The Iraq War killed former Minnesota Air National Guard Tech Sgt. Amie Muller. It just took a decade to do it.
That, at least, is how Muller’s family and friends see it. The 36-year-old’s pancreatic cancer, they believe, was caused by exposure to the massive burn pit used to dispose of waste at Joint Base Balad, 40 miles north of Baghdad. Her doctors said there was a strong possibility the burn pit was to blame, but no way to definitively prove a link with the available evidence.
Regardless, a young mother of three died in February from a disease that typically is diagnosed at age 71.
“It makes me really mad,” Muller told the Minneapolis Star-Tribune in June 2016, a month after learning she had Stage III pancreatic cancer. “I inhaled that stuff all day, all night. Everything that they burned there is illegal to burn in America. That tells you something.”
Muller was a beautiful person whose “nature was to care about others,” her friend Julie Tomaska told Task & Purpose. “She loved animals, loved people. On deployment, she would draw out the misfits, because she was an ear and a shoulder, listening without judgment.”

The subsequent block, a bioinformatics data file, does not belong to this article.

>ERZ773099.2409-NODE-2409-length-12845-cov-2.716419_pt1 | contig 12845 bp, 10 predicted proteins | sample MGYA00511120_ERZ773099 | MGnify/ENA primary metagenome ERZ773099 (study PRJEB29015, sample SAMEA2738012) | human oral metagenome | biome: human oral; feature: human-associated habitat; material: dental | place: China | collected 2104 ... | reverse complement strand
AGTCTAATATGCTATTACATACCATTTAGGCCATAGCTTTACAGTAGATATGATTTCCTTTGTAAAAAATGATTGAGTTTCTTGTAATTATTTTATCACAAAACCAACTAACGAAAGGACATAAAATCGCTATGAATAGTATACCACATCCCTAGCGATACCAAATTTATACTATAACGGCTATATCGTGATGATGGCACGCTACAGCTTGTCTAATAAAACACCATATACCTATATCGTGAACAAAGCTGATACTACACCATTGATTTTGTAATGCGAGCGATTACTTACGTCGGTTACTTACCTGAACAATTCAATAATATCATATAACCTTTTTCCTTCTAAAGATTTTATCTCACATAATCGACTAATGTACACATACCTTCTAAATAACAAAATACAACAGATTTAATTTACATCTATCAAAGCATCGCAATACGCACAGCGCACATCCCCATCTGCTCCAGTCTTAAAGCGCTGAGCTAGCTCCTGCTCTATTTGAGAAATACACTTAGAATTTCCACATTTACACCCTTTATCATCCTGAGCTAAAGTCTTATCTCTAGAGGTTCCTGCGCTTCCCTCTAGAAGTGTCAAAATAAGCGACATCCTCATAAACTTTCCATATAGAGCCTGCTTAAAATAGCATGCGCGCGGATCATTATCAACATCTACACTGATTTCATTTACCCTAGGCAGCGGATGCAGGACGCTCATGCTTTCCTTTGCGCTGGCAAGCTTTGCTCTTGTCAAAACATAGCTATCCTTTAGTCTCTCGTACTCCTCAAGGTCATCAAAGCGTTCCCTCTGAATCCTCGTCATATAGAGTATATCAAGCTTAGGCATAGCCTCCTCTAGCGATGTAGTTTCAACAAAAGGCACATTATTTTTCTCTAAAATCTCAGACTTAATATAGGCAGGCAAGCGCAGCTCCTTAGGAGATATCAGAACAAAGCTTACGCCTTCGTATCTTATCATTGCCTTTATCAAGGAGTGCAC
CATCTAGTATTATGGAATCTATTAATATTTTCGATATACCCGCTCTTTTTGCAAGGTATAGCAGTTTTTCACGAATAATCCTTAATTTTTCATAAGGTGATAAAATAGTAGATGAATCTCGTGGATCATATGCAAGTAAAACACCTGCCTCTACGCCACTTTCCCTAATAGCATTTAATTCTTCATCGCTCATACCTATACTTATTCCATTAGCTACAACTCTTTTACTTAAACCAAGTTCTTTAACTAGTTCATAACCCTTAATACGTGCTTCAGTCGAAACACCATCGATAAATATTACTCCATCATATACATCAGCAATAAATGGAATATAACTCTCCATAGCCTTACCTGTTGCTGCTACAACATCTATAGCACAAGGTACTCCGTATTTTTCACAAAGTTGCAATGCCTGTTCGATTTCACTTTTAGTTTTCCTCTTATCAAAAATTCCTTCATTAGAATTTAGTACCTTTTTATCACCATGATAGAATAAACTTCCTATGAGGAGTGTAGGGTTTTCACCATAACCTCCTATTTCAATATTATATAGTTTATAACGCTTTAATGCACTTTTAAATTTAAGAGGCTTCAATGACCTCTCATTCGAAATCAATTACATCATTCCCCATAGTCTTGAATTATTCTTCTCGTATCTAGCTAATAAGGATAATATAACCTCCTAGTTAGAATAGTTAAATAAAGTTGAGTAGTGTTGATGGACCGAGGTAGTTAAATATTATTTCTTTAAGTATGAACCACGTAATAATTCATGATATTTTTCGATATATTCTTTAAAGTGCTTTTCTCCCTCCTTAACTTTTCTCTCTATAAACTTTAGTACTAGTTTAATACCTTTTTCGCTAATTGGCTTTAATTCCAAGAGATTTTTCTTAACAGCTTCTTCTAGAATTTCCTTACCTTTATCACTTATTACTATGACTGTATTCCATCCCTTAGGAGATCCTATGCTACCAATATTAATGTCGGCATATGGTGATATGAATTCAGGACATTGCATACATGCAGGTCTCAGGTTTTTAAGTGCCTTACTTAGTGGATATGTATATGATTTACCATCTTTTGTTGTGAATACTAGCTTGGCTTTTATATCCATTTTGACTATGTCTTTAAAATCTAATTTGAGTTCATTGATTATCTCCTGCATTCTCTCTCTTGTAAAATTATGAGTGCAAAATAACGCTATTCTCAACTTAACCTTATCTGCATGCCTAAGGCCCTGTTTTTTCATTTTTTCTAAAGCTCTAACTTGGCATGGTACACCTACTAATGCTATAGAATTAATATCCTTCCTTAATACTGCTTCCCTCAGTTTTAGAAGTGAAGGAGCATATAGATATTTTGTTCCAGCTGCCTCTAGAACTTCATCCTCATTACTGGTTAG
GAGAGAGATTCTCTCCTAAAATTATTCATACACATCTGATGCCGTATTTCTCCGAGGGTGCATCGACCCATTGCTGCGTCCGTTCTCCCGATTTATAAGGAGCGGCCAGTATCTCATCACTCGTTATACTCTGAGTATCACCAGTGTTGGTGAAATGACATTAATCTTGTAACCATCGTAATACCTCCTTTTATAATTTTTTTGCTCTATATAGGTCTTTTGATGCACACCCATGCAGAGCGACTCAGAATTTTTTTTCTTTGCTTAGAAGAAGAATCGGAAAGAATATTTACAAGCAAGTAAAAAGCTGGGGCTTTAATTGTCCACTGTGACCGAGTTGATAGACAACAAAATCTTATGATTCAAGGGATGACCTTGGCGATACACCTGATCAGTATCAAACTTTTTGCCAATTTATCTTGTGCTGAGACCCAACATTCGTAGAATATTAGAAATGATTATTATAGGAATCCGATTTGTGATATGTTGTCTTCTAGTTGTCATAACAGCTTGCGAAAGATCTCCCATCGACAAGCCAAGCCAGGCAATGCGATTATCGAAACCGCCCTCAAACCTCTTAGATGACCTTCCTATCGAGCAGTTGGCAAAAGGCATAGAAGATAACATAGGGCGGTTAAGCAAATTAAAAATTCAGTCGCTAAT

Even as her life came to an end, Muller sought to prevent others from suffering a similar fate. Despite being in physical pain from the cancer, and agonizing over the thought of leaving her children without a mom, she established a foundation with her husband, Brian Muller, to support military families fighting pancreatic cancer. She also became a voice for veterans who believe that the modern battlefield, with its burn pits, fine dust, and metal-laden soil, is an environmental killer.
“Amie Muller served this country with distinction, and we owe her our gratitude,” Sen. Amy Klobuchar, a Democrat from Minnesota, said in a statement following Muller’s death on Feb. 18. “My heart goes out to her family and friends.”